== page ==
Dec 30, 2023

SN 1006 Unveiled: Chandra and IXPE’s New Insights Into a Millennium-Old Supernova

Posted by in categories: cosmology, particle physics, satellites

SN 1,006, a supernova observed over a millennium ago, has been extensively studied using NASA ’s Chandra and IXPE telescopes, revealing critical details about its magnetic field and particle acceleration, contributing to our understanding of cosmic rays.

When the object now called SN 1,006 first appeared on May 1, 1006 A.D., it was far brighter than Venus and visible during the daytime for weeks. Astronomers in China, Japan, Europe, and the Arab world all documented this spectacular sight, which was later understood to have been a supernova. With the advent of the Space Age in the 1960s, scientists were able to launch instruments and detectors above Earth’s atmosphere to observe the Universe in wavelengths that are blocked from the ground, including X-rays. The remains of SN 1,006 was one of the faintest X-ray sources detected by the first generation of X-ray satellites.

Recent observations with nasa’s x-ray telescopes.

Dec 27, 2023

Redefining Cosmic Norms: Dwarf Galaxies and the Dark Matter Enigma

Posted by in categories: cosmology, satellites

Recent Gaia satellite findings suggest that dwarf galaxies are transient and less influenced by dark matter than previously believed, challenging long-held assumptions about their nature and composition.

Commonly thought to be long-lived satellites of our galaxy, a new study now finds indications that most dwarf galaxies might in fact be destroyed soon after their entry into the Galactic halo. Thanks to the latest catalog from ESA’s Gaia satellite, an international team has now demonstrated that dwarf galaxies might be out of equilibrium. The study opens important questions on the standard cosmological model, particularly on the prevalence of dark matter in our nearest environment.

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Dec 25, 2023

Laser Sharp GPS: How NASA’s Reflectors Are Redrawing Our World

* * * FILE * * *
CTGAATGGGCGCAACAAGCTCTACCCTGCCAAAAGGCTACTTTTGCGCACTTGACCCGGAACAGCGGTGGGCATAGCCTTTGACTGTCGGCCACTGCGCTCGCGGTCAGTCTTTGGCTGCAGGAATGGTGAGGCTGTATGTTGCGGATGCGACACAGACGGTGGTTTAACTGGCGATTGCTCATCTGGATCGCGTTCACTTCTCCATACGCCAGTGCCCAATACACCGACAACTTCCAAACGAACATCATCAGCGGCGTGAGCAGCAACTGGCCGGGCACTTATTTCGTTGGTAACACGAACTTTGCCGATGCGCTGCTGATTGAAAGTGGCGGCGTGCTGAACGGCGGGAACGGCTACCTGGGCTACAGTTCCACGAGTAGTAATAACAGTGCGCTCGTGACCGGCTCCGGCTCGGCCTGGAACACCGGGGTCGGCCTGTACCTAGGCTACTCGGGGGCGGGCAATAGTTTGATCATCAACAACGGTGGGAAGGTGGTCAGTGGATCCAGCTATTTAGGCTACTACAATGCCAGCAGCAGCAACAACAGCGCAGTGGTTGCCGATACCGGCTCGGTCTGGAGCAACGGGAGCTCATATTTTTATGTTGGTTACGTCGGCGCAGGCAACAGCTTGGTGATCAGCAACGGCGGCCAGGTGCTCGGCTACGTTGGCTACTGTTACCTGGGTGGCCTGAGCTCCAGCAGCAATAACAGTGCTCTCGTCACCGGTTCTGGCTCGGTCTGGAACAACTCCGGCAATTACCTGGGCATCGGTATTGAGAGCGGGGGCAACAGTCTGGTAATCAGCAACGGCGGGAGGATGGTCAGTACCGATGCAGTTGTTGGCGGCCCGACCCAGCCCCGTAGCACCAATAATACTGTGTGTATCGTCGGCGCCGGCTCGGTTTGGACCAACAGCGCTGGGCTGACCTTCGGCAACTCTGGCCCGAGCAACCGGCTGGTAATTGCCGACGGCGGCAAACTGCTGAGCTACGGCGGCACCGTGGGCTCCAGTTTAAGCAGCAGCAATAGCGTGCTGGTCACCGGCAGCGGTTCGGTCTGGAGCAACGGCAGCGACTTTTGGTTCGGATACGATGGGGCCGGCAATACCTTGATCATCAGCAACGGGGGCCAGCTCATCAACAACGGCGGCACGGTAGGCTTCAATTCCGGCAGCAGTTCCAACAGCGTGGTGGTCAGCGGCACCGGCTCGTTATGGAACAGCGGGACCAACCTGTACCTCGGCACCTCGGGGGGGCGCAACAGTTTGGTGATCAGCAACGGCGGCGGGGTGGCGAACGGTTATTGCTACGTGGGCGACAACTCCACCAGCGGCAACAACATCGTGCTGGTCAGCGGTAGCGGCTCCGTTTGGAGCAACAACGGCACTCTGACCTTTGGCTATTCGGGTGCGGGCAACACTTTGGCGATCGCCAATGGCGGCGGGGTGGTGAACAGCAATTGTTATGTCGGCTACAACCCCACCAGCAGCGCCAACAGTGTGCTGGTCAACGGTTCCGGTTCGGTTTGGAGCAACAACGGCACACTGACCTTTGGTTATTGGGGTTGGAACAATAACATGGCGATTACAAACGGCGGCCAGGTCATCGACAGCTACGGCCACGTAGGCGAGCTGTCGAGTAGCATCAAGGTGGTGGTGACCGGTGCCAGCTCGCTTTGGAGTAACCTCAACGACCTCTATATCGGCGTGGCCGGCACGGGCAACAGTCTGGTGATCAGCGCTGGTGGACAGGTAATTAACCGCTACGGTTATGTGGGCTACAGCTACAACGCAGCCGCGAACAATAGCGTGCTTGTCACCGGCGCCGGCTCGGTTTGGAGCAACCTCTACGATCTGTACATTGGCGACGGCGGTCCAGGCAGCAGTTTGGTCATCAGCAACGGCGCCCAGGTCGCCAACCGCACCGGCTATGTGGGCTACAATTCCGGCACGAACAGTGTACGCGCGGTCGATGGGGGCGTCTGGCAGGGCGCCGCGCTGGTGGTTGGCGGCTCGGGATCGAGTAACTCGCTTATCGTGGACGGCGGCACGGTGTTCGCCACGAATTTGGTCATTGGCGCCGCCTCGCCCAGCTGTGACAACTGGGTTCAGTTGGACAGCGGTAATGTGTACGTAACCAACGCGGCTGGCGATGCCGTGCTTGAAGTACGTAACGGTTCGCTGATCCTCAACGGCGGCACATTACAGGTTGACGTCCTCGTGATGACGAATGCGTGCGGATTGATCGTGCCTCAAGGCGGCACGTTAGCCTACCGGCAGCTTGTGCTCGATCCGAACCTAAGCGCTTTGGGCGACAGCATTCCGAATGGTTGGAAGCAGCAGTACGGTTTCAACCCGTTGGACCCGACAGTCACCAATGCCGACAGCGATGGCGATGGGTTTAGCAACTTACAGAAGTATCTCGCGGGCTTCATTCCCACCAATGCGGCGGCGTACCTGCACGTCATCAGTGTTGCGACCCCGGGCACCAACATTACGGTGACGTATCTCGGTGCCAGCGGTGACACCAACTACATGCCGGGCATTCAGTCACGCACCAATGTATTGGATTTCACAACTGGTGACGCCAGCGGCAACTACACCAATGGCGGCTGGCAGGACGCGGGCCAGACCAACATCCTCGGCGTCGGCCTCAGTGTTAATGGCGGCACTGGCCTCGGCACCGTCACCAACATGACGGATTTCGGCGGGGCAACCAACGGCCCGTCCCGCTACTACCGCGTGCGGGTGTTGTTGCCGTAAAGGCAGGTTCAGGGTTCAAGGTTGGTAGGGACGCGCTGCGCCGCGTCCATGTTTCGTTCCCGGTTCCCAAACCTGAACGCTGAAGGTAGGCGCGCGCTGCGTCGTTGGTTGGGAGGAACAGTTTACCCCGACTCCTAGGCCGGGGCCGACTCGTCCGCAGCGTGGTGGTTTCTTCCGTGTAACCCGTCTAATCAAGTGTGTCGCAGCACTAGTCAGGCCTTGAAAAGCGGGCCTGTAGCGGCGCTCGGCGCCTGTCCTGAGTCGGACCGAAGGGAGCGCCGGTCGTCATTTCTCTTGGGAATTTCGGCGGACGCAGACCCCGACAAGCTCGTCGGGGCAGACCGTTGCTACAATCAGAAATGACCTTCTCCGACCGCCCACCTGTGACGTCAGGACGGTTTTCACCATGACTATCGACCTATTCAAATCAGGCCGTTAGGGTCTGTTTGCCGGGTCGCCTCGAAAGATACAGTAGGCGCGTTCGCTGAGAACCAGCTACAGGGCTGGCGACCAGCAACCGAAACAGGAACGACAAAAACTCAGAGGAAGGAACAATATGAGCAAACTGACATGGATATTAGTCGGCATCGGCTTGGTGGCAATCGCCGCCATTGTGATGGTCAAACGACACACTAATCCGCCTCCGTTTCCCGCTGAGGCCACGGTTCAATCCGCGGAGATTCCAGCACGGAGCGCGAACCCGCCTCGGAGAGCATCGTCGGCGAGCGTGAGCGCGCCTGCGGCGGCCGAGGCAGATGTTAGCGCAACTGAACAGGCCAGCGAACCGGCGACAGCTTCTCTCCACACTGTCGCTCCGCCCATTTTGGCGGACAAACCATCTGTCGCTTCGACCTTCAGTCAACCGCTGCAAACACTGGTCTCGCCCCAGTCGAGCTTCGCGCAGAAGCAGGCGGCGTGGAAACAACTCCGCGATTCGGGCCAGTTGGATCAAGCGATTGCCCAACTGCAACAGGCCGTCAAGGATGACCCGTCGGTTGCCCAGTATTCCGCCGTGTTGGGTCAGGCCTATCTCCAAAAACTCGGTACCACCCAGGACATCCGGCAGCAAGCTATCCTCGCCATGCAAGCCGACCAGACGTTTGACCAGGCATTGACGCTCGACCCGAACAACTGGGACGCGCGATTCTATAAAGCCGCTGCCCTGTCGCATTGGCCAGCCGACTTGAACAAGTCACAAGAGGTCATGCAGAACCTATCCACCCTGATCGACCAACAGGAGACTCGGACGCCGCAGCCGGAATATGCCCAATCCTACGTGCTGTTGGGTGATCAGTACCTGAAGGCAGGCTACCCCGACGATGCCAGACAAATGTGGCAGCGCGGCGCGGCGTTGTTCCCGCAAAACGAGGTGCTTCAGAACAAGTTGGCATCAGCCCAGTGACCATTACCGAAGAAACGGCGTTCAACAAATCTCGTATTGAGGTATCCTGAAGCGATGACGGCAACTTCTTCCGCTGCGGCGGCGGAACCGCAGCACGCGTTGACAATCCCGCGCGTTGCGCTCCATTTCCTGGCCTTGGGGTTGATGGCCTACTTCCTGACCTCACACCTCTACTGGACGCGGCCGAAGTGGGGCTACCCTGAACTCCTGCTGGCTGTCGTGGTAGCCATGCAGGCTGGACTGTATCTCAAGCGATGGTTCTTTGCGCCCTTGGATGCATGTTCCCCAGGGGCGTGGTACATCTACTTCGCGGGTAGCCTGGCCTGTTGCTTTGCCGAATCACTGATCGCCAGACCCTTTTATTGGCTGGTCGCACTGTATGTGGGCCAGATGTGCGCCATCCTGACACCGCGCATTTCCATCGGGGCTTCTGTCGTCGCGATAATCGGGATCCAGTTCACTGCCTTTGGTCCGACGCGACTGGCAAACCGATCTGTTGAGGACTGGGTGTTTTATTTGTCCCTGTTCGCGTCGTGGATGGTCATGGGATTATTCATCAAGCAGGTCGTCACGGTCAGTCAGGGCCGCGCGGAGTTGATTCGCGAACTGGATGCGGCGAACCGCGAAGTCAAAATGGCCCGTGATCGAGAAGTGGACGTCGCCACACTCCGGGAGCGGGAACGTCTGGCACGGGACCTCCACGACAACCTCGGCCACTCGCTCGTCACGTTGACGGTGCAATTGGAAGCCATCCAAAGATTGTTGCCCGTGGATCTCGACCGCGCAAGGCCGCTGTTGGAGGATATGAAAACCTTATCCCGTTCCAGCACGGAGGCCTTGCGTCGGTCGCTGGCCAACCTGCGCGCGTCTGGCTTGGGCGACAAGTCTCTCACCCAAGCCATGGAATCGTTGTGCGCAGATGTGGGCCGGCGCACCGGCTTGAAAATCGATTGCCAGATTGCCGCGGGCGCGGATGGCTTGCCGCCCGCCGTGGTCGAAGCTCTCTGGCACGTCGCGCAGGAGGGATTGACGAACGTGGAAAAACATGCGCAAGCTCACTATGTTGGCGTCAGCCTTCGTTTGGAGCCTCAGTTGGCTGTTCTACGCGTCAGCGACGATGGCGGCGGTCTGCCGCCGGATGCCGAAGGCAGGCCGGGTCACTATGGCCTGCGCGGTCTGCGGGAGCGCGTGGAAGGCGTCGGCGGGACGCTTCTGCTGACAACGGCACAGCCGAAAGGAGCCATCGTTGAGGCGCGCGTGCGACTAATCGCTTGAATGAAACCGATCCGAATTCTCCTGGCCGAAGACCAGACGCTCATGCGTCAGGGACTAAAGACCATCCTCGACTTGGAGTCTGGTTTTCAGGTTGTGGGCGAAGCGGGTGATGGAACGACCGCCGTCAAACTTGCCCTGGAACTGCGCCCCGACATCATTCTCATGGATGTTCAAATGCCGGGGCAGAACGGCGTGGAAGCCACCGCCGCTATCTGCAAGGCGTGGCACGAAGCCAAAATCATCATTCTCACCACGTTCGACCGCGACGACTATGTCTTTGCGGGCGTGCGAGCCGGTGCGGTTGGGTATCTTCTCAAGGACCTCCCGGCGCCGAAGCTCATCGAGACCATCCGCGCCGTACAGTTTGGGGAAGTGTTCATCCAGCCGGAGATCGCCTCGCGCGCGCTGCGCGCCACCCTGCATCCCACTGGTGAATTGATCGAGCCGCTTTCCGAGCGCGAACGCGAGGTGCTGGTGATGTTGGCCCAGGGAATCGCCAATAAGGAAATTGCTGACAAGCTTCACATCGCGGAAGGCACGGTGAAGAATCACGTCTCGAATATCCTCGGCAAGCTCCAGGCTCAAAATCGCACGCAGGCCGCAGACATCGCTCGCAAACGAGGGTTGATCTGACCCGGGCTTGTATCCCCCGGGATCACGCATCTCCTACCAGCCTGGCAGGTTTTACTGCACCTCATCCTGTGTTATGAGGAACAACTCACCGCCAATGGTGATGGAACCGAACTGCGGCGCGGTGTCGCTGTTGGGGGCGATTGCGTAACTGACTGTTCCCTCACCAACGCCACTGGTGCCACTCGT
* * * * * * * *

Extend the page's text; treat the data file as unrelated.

Posted by in category: satellites

Laser retroreflector arrays (LRAs) are advancing GPS satellite capabilities, crucial for accurate Earth measurements in geodesy. This technology enables precise tracking of Earth’s shape, rotation, and environmental changes.

The best known use of GPS satellites is to help people know their location whether driving a car, navigating a ship or plane, or trekking across remote territory. Another important, but lesser-known, use is to distribute information to other Earth-viewing satellites to help them pinpoint measurements of our planet.

NASA and several other federal agencies, including the U.S. Space Force, U.S. Space Command, the U.S. Naval Research Laboratory, and the National Geospatial-Intelligence Agency are improving the location accuracy of these measurements down to the millimeter with a new set of laser retroreflector arrays, or LRAs.

Dec 24, 2023

Holograms Might Save Physics

Posted by in categories: holograms, mathematics, mobile phones, quantum physics, satellites

Even though the guts of General Relativity are obtusely mathematical, and for decades was relegated to math departments rather than proper physics, you get to experience the technological gift of relativity every time you navigate to your favorite restaurant. GPS, the global positioning system, consists of a network of orbiting satellites constantly beaming out precise timing data. Your phone compares those signals to figure out where you are on the Earth. But there is a difference in spacetime between the surface of the Earth and the orbit of the satellites. Without taking general relativity into account, your navigation would simply be incorrect, and you’d be late for dinner.

As revolutions go, general relativity is a big one. And as unifications go, it’s a warning. To make this union happen Einstein had to radically, permanently alter not just our conceptions of gravity as a force acting through space and time, but our conceptions of space and time itself. It took no less than a complete overhaul of our entire philosophical understanding of the relation between space and time to bridge the gap.